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Namor’s outdated beliefs on women have been stated several times in comics.  Sure, Sue would possess every luxury she ever desired in Atlantis, but make note: Namor’ll wear the pants (speedo) in that relationship.  Though even with Sue’s public rejection and now sucker punch, he still believes it’s only a matter of time before she sees the light.  That kind of delusion makes me crazy jealous.

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The fight ends here as the Human Torch brings forth a more pressing manner.

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Regardless of what you read today, Namor’s a superhero and he demonstrates it fully in the rest of the issue.  You can buy the book for that.  I hope you aren’t done with Fantastic Four articles, because Friday’ll be one more.  I don’t think they get the attention (or movies) they deserve.

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2 Comments on “Mr. Fantastic vs. Namor”

  1. reecemjones says:

    They seemingly don’t. Everything FF I’ve read from the past few years is brilliant (before that the quality was more up and down), but they get stuck with the ‘boring’ title for some reason.

  2. Henry Cuevas says:

    The question had NOT been answered. WHY DID SHE ENCOURAGE HIM? It should have been addressed and not forgotten. It is such cowardice from Marvel writers that make Sue look like a wanna-be slut. Maybe she wanted the volatile Subby away from her class. That was the correct thing to do, but not answering the question makes the writer childish (looking for thrills) and spineless.

    Stan Lee and Jack Kirby put this stupid thing to rest in FF # 27 (1964 or’65). Sue felt something for him, but it was fueled by pity that Namor lost his people and he was alone. Now along come modern duffus writers thinking that flirting with marital betrayal make up for a supposed disinterest in retread tales, but they never drop the other shoe (see Namor-Sue talk in Civil War). I try not to judge people I don’t know, but I suspect that these writers may be failures in keeping a woman’s interest and this is sort of therapy for them. Why (other than your lack of faith in your writing ability) would you bring up something that was settled long ago?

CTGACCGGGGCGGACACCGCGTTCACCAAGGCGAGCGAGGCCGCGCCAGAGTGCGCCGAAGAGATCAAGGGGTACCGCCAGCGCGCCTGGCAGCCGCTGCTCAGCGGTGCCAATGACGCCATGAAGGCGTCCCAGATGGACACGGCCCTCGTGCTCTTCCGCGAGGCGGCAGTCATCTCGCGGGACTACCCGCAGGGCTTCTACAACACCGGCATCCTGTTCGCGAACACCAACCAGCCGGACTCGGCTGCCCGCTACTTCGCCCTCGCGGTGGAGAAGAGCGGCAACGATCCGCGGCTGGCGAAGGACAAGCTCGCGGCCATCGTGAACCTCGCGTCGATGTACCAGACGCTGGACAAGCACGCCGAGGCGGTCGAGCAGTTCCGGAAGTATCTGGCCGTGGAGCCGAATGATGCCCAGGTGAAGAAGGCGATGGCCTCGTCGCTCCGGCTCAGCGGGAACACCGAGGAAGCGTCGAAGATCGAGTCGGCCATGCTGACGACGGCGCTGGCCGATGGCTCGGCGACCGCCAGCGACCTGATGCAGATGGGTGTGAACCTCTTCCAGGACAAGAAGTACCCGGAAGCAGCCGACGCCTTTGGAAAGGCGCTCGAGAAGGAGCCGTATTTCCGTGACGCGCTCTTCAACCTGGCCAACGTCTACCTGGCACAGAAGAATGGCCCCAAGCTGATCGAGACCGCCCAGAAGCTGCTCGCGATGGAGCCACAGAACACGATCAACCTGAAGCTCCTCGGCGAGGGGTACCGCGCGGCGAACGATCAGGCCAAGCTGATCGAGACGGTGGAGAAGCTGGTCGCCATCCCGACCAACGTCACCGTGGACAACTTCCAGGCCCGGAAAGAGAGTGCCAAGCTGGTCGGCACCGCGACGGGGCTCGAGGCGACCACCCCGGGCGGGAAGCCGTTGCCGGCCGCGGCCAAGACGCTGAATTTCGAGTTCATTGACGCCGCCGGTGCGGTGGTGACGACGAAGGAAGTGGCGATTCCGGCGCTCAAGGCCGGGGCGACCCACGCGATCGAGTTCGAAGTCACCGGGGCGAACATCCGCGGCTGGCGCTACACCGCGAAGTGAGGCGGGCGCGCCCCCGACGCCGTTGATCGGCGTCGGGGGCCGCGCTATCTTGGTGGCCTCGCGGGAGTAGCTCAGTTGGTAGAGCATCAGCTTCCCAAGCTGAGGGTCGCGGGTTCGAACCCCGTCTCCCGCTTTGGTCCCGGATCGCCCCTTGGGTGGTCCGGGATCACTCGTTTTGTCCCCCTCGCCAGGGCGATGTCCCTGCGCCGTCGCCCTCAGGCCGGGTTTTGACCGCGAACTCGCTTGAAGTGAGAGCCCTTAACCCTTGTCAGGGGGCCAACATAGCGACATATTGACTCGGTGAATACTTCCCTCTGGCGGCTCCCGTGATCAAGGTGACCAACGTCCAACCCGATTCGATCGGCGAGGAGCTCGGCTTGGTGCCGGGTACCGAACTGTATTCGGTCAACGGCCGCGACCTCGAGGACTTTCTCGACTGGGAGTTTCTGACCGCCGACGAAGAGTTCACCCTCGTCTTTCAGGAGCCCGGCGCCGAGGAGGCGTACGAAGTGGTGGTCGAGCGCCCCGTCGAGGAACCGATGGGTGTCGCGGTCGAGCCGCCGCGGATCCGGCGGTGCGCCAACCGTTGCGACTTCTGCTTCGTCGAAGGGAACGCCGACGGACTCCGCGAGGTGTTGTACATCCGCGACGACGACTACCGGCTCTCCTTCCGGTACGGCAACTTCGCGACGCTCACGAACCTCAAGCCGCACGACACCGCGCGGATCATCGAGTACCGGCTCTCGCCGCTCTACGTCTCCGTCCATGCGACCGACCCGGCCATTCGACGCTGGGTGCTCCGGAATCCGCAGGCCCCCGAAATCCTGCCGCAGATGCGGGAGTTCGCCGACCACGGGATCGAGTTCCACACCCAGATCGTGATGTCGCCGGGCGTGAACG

Is she a slut or no? Make up your mind, I say. And let’s not hear this BS that an inattentive spouse leads one to infidelity. NO ONE LEADS YOU TO SCREW AROUND. IT’S YOUR DICISION TO BE A SKANK WIFE OR A PILE OF DOG CRAP HUSBAND.

    If she is “Slutty Sue” than let’s be done with it and give Reed a heart-healer. I suggest another spouse who was betrayed— THE NEARLY ASGARDIAN-POWERED JEAN GREY would be a great lover.

    If Sue is a faithful wife and caring mom, then stop this crap, because it’s old and downright irritating.

    By the way I’m a Sub-Mariner fan, but I appreciate the Buscema-drawn, Thomas-written nobility of the pre- 1970s. Todays’ Namor reflect the immaturity of the undisciplined infantile-minded writers who appeal to like minds.